For a few years I holidayed around the world in 4* hotels, neatly packaged and thoroughly sterilized from the airport departure lounge to the Welcome Reception and Drinks by the pool. The last package holiday involved myself, husband and two young boys staying in an “All Inclusive”, fully karaoked, Rep ridden hell hole in Cyprus where we were wrist-banded up and our free will was handed in at reception; needless to say I hated it. I realized how lucky I was to be able to see so much of the world but it always seemed a shame that although I saw the world, I didn’t feel it, I understood little of the locals way of life and absorbed little of the atmosphere and culture. I longed for the freedom of my own child hood holidays, spent mainly caravaning in the UK and on one occasion camping in France, St Jean Du Mont to be exact. I wanted my children to be free to explore their natural surroundings, to eat local and feel the pleasure of tasting their first real shandy by the sea with a packet of plain crisps; I wanted them to walk through the pine forests on the Vendee coast and marvel at the little bugs that glow green in the night. And as for my first sip of Orangina………. I love the outdoors, dislike cities and crave open spaces and have no time for rules or regulations, especially on holiday. I wanted to start camping again but there was one obstacle in my way – my husband.
Our only attempt at camping had been aborted as I had begun to unpack the tent from the car on a lovely cliff top camp site near Cromer. My husband had such an aversion to camping he refused to move from the car, went a funny colour of green and demanded we left immediately. We never attempted it again but roll on a few years, after we married and our two boys were just starting school, we met some friends who spent every year in France in their old motor home. Cutting a long story short, I eventually persuaded the hubby to buy a motorhome on the grounds he would have his own shower and bed and it wasn’t camping at all. Even now I can’t believe I got away with it, but I did, and Lightening our beloved Swift Kontiki Motorhome was born.
From the moment I saw Lightening (named by our sons because of it’s speed…..very slow) I was in love, but it took the hubby a while to begin enjoying it. The summer that we bought it, we booked a ferry and travelled to France and I have never looked back. The freedom, the weather, the open roads, the people and culture all combined to create the perfect holiday. My boredom threshold, which had been severely tested on package holidays, would never be tested again; when we tired of a place, we moved on. Holidays once again became a big adventure and myself and my two boys loved them with a passion.
Moving forward a few years and the Hubby and I agreed to divorce, which we managed amicably but with a great deal of sadness. Our Kon-Tiki had been stolen 2 years before our divorce (I don’t think the loss of KonTiki and our subsequent divorce were related but who knows?) and it had been replaced by a lovely Hymer with fixed bunk beds for the boys. I was awarded custody of the Hymer but, due to a huge change in my financial situation, I had to sell her. I began the year of 2008 penniless and motorhomeless with little prospect of returning to France for the summer – how wrong I was!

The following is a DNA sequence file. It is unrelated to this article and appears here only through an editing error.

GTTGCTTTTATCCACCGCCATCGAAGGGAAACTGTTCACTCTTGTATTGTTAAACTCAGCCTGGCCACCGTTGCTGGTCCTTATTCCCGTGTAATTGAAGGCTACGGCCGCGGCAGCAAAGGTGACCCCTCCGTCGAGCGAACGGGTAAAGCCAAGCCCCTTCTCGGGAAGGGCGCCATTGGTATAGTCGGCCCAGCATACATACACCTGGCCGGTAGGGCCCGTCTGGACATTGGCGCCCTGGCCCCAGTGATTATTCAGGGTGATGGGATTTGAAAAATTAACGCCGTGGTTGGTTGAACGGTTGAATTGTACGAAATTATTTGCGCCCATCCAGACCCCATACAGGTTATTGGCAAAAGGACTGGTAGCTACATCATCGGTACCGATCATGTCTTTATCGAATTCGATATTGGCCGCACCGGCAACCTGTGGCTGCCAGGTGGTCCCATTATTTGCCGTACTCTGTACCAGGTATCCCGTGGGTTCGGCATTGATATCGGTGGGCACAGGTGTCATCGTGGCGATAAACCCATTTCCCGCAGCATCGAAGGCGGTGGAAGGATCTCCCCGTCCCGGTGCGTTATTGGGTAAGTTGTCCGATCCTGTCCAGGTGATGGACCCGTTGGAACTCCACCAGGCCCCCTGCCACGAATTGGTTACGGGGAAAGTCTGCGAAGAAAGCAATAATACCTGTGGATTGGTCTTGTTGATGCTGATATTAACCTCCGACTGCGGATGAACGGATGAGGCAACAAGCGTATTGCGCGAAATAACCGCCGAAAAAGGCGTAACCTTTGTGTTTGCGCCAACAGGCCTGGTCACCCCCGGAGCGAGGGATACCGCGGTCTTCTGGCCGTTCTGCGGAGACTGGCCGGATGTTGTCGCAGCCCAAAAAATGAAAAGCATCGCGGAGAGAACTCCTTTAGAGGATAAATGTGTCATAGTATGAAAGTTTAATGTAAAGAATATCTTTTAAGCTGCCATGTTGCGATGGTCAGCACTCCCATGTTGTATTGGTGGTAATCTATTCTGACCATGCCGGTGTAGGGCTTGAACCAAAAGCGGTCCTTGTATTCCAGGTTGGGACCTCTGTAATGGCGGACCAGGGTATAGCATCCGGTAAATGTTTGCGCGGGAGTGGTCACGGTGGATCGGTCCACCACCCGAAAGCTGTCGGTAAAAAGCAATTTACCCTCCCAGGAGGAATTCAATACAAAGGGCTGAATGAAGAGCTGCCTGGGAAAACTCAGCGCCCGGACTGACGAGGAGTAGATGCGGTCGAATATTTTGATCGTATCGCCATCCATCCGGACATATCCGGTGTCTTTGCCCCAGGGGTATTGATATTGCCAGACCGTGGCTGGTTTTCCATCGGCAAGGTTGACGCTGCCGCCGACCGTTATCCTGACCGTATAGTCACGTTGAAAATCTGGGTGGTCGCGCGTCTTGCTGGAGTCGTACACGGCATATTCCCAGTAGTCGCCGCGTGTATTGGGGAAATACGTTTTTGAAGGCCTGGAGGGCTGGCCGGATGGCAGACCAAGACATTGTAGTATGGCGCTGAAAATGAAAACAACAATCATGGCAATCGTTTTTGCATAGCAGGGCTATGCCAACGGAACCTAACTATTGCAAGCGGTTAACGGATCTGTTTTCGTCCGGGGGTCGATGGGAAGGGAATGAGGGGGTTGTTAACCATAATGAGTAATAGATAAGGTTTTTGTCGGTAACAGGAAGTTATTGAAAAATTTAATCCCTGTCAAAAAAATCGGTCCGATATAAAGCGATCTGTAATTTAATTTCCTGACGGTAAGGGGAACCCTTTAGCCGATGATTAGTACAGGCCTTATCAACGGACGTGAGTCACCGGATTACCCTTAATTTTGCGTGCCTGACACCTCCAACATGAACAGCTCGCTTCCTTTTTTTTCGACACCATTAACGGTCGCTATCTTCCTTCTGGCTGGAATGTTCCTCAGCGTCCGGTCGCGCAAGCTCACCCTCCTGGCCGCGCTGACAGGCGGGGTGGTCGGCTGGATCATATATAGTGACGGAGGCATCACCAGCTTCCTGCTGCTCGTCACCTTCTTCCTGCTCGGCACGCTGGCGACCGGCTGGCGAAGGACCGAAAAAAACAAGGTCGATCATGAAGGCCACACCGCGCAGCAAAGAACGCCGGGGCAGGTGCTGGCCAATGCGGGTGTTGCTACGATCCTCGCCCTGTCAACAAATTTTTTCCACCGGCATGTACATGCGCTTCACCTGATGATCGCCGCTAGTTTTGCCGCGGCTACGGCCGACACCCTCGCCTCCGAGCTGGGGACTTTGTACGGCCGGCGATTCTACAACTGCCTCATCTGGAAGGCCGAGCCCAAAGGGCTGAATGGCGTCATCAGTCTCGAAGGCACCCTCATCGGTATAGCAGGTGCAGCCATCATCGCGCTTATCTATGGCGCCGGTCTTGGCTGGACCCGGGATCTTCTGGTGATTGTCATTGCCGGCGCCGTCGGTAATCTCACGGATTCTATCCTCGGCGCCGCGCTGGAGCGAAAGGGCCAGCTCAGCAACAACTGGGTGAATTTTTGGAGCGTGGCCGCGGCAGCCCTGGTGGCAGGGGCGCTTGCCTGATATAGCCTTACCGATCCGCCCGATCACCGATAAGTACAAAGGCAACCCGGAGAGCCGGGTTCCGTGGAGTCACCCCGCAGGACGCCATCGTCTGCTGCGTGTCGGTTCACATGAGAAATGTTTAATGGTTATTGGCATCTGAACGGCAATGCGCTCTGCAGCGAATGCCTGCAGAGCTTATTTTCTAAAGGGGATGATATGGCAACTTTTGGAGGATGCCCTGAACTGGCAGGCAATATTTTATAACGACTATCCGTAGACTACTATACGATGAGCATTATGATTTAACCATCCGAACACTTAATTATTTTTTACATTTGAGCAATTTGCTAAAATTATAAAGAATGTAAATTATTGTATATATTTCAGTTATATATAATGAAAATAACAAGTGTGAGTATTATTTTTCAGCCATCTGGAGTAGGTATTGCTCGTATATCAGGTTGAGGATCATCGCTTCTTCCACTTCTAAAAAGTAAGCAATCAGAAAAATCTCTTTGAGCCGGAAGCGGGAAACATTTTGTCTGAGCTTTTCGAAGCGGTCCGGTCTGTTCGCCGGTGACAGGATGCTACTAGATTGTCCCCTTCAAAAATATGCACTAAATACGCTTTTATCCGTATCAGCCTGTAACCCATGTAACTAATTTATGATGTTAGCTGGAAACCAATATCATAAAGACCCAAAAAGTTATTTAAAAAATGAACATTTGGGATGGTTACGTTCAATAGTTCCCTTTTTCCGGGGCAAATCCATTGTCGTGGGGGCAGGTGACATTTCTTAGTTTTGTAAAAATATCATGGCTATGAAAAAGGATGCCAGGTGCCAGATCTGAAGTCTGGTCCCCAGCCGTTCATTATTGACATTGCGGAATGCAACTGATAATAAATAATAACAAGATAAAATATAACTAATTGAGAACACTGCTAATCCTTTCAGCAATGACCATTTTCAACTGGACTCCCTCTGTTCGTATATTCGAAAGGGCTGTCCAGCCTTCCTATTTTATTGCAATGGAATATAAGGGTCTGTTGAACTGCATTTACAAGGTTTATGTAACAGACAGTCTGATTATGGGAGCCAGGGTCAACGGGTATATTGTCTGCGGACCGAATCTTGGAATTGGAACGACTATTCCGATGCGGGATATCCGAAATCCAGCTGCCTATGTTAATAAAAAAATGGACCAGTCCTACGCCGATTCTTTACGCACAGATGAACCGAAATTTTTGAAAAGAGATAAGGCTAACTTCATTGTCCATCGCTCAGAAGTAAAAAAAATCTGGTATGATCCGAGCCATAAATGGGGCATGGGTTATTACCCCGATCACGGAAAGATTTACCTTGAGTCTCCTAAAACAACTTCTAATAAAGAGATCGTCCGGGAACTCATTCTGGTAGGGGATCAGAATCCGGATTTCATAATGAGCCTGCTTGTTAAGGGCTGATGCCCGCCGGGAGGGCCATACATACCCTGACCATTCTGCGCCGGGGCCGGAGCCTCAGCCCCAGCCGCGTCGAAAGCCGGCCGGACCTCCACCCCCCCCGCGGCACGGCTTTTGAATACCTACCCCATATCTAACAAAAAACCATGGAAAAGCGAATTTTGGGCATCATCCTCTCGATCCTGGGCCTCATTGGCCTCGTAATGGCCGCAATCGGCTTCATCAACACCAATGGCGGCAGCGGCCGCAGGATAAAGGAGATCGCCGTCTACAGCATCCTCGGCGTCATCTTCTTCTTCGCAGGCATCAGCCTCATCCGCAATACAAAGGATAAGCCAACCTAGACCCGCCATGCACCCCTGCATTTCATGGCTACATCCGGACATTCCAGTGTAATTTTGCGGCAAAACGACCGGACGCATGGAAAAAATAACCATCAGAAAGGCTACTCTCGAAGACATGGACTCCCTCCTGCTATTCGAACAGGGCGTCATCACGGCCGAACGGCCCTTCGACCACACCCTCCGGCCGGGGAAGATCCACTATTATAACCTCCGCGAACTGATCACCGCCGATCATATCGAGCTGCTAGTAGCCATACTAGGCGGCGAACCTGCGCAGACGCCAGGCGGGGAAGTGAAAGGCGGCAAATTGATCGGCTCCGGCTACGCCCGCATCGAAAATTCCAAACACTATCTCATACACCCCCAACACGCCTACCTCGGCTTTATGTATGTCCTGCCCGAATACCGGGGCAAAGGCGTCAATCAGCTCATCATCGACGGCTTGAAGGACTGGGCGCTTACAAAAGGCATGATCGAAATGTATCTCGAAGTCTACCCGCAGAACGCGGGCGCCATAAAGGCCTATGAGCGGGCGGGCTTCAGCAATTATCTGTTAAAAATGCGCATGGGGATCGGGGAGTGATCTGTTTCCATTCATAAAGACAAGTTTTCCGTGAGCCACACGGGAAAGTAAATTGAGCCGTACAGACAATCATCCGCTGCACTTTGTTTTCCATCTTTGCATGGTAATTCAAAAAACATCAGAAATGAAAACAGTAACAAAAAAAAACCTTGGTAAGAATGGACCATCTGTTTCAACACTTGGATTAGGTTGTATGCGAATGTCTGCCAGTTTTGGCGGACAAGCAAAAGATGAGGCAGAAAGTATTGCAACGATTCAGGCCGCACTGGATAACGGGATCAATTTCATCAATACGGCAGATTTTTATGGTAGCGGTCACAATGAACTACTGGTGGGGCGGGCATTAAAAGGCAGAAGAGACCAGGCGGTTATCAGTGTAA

New Man and Wind
In January I met Bruce, by February we were an item, by March our children had met – my two boys and his son and daughter. By Easter we had all pitched a £100 trailer tent in the snow and spent, quite possibly, the coldest and most uncomfortable night of my life under canvas! In June Bruce and I worked for Greenpeace at Glastonbury and shared our new huge tent with the rest of the security crew – unbelievably not only did we go to Glasto for free but we got fed and paid – spot on. Spending the summer in France still seemed a million miles off, we quite simply had no money and no way of conjuring up the money to take us to France. And then something marvelous happened and in the space of a short phone call we were all going to France. Bruces’s friends had bought a small piece of land near Carcassonne and had pitched a Yurt on it. They had a well for water but no electricity and had asked Bruce (who is very handy at all things gadgetry/technology/Electric etc) to find them a suitable wind turbine to generate electricity. In July we all set off – a car, 6 passengers, wind turbine on the roof, trailer tent (tent bit had been removed and large tunnel tent plus all equipment , clothes, food etc could be stored in the trailer) 6 bikes and two batteries all set off for the south of France. Our hosts were paying for the diesel and we were to camp for free on their land, perfect, I couldn’t believe my luck. The holiday was a great success and we partied through the night once we had the wind turbine up and running.
Three years on we are all under one roof, except my step daughter who visits and stays with us often. My eldest boy G is coming up to 16years old in July and I am aware he may not want to holiday with us anymore so I am determined to take us all for a last family camping holiday in France. I have booked the ferry for the 21st July and have a budget of £100 per day for all 6 of us (not including fuel and tolls) This is where this blog comes in, I hope to record our journey and whether we manage to keep within our budget – the adventure starts here………………………………………..